Ford collaborated with IDEO and Smart Design, two world leaders in helping consumers connect with technology, to develop the instrument cluster. Job One was properly integrating the driver with the cluster's science and technology.

"The main question hybrid drivers had was, 'How do I know I'm getting the most out of my hybrid?' " said Jeff Greenberg, Ford senior technical leader. "We needed to create a system that better communicates with drivers and gives them the tools to maximize fuel efficiency. That's what SmartGauge with EcoGuide does."

The driver is immediately engaged by the SmartGauge displays, on either side of the center-mounted analog speedometer, with a special greeting that combines illumination and graphics.

EcoGuide then uses a multi-layered approach to coach the driver to maximum fuel efficiency. A tutorial mode built into the display that helps the driver learn about the instrument cluster and the hybrid in a whimsical way that does not overpower.

For instance, drivers can choose one of four data screens to choose the information level displayed during their drives. They are:

Inform: Fuel level and battery charge status
Enlighten: Adds electric vehicle mode indicator and tachometer
Engage: Adds engine output power and battery output power
Empower: Adds power to wheels, engine pull-up threshold and accessory power consumption

All levels can show instant fuel economy, fuel economy history, odometer, engine coolant temperature, what gear the car is in and trip data (trip fuel economy, time-elapsed fuel economy and miles to empty). The engine coolant temperature indicator turns green when engine conditions are warm enough to allow engine pull-down.

At the core of the instrument cluster's design was an understanding that the Hybrid Electric Vehicle (HEV) experience evolves and deepens over time and the technology needed to reflect that.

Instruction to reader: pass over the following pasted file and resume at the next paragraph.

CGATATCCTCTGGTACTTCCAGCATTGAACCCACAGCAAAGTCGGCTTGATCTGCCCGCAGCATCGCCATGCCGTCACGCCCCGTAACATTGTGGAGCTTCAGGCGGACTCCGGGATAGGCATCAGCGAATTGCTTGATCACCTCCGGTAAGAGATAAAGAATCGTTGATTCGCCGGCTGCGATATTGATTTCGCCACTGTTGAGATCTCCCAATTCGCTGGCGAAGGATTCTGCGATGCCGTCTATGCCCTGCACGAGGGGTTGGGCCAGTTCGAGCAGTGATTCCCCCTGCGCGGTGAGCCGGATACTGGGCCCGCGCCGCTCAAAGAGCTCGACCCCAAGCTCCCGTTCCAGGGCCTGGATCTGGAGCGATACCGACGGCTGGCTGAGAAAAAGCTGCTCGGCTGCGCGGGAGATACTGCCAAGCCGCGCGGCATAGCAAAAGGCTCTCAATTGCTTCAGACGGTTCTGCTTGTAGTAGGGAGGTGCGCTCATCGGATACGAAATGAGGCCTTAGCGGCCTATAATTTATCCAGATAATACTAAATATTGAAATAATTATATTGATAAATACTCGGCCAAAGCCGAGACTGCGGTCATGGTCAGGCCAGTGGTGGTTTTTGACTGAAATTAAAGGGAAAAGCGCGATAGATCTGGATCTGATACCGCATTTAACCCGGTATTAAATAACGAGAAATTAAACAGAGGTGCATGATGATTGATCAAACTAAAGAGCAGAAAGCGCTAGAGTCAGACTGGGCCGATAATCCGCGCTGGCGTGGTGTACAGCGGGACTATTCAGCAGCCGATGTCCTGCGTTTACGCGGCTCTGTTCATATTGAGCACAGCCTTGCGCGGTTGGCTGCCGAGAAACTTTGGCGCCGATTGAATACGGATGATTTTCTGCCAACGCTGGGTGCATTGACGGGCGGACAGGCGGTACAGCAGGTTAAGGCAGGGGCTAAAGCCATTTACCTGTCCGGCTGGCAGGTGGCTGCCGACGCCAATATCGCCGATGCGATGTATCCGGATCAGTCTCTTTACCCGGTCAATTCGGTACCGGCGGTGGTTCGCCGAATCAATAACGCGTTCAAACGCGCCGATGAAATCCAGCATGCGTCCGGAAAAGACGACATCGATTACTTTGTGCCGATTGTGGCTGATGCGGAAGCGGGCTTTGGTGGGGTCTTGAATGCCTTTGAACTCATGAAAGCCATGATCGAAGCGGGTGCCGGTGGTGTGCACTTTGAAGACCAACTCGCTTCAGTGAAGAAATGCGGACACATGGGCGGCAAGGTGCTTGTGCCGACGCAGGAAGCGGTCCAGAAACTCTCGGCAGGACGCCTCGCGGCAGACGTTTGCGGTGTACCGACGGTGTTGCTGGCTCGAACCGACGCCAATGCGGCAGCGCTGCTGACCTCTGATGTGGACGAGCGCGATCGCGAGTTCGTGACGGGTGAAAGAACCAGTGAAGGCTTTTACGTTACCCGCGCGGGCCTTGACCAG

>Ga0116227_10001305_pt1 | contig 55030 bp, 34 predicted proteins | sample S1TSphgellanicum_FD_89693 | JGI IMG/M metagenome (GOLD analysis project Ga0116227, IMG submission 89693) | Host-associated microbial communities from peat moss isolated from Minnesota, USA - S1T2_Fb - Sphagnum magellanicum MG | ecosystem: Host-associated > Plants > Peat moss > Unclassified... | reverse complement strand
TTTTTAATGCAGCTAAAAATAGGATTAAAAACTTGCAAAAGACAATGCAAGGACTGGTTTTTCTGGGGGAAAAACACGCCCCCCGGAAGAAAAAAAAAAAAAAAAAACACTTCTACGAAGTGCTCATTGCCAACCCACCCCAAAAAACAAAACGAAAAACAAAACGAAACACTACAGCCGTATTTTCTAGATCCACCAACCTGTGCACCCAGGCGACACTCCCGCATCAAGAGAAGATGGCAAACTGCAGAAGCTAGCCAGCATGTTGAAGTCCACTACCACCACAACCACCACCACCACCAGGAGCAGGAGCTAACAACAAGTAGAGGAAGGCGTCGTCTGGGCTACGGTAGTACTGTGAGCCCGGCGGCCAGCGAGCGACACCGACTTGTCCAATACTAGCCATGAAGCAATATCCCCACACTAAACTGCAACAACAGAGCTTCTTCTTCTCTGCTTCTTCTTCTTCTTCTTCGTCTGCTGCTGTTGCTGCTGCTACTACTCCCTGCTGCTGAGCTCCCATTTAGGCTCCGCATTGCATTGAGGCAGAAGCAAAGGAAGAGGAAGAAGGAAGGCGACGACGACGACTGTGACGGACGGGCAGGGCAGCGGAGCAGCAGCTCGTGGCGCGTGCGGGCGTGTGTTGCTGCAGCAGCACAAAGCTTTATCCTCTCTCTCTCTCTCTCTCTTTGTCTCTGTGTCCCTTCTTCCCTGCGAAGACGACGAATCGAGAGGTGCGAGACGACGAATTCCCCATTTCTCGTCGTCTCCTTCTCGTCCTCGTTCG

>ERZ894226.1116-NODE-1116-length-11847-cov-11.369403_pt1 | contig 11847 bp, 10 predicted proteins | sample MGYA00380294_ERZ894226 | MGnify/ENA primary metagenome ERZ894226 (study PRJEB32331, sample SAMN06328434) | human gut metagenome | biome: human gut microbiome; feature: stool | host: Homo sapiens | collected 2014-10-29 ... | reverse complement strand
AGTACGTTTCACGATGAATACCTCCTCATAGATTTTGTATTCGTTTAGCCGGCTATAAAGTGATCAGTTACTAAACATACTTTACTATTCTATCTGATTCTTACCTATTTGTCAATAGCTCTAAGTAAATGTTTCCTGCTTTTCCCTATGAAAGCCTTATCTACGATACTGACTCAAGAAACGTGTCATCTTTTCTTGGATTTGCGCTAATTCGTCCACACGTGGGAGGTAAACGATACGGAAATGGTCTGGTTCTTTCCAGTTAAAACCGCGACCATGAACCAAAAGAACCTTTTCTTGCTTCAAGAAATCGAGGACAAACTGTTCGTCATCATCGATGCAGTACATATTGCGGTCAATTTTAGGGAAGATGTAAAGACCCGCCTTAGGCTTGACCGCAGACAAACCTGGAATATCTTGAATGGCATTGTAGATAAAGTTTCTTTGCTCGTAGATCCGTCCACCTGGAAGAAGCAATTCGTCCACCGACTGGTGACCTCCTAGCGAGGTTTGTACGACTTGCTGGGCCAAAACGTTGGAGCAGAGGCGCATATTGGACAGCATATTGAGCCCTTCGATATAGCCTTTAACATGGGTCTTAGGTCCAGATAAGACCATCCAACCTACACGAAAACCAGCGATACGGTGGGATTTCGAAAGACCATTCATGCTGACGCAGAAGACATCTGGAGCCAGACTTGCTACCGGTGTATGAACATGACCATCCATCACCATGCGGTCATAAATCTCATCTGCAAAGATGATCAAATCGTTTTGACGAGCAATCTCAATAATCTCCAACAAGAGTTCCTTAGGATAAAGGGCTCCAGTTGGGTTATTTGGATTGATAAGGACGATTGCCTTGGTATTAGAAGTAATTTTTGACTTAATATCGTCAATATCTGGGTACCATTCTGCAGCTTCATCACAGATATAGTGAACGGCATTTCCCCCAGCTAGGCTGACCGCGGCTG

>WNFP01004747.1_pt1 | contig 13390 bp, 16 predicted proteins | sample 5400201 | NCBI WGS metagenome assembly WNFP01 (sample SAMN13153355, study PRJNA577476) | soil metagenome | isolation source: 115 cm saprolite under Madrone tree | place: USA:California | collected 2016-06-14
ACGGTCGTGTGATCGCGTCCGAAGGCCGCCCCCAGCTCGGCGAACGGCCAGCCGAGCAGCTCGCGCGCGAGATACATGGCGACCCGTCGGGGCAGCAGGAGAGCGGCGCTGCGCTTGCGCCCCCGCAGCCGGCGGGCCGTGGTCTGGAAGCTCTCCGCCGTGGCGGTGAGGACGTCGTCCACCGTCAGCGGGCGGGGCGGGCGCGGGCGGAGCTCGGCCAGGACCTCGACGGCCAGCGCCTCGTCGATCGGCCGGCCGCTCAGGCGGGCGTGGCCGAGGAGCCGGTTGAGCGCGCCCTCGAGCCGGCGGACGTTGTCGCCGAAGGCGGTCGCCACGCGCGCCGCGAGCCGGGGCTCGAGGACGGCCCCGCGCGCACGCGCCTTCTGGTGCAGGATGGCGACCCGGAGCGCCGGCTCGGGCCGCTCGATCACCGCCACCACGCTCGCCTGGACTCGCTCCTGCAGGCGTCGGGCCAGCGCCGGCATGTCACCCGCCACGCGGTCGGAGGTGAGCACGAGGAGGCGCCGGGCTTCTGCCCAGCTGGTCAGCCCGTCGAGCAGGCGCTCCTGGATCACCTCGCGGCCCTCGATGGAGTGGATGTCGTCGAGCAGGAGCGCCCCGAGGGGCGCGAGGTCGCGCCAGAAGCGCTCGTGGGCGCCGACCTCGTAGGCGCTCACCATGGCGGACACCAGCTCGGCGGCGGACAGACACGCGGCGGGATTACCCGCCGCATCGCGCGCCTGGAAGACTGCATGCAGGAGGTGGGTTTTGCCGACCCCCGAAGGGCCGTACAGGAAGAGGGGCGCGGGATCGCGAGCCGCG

The four levels of information can be customized to fit each driver's needs or situation. If cruising on the highway, for instance, only basic information may be desired. Once a driver moves off the highway into a city, additional information to optimize fuel economy may be desired and can be easily accessed.

Long-term fuel efficiency can be displayed in two ways – either as a traditional chart or using an innovative display that shows "growing leaves and vines" on the right side of the cluster. The more efficient a customer is, the more lush and beautiful the leaves and vines, creating a visual reward for the driver's efforts.

Additionally, the real-time system feedback allows drivers to assess or modify their driving habits to achieve maximum fuel economy. A shutdown screen reviews important information from the latest trip, including fuel economy performance and comparative data from previous days.

Extensive customer research was completed to ensure the instrument cluster is as driver-friendly as possible. Prototype testing was done in Ford's Virtual Text Track Experiment (VIRTTEX) simulator, the industry's largest driver distraction laboratory operated by an automaker. Test drivers were able to safely interact with the new technology as engineers gathered data and helped refine SmartGauge, aiding drivers in making informed decisions without being distracting or overwhelming.